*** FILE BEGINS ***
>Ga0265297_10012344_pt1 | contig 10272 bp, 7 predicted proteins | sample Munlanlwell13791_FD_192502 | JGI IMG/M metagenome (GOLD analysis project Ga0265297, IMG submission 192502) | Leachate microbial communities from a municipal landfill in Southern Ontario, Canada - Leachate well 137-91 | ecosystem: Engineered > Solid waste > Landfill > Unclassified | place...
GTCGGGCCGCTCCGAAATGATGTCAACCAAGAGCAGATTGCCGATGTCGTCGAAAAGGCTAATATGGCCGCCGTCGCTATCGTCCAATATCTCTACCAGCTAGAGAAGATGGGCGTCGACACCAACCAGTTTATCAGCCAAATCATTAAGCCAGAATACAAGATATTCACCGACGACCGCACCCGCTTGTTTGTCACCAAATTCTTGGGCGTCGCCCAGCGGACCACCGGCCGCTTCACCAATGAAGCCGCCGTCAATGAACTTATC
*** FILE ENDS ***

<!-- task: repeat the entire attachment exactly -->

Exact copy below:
>Ga0265297_10012344_pt1 | contig 10272 bp, 7 predicted proteins | sample Munlanlwell13791_FD_192502 | JGI IMG/M metagenome (GOLD analysis project Ga0265297, IMG submission 192502) | Leachate microbial communities from a municipal landfill in Southern Ontario, Canada - Leachate well 137-91 | ecosystem: Engineered > Solid waste > Landfill > Unclassified | place...
GTCGGGCCGCTCCGAAATGATGTCAACCAAGAGCAGATTGCCGATGTCGTCGAAAAGGCTAATATGGCCGCCGTCGCTATCGTCCAATATCTCTACCAGCTAGAGAAGATGGGCGTCGACACCAACCAGTTTATCAGCCAAATCATTAAGCCAGAATACAAGATATTCACCGACGACCGCACCCGCTTGTTTGTCACCAAATTCTTGGGCGTCGCCCAGCGGACCACCGGCCGCTTCACCAATGAAGCCGCCGTCAATGAACTTATC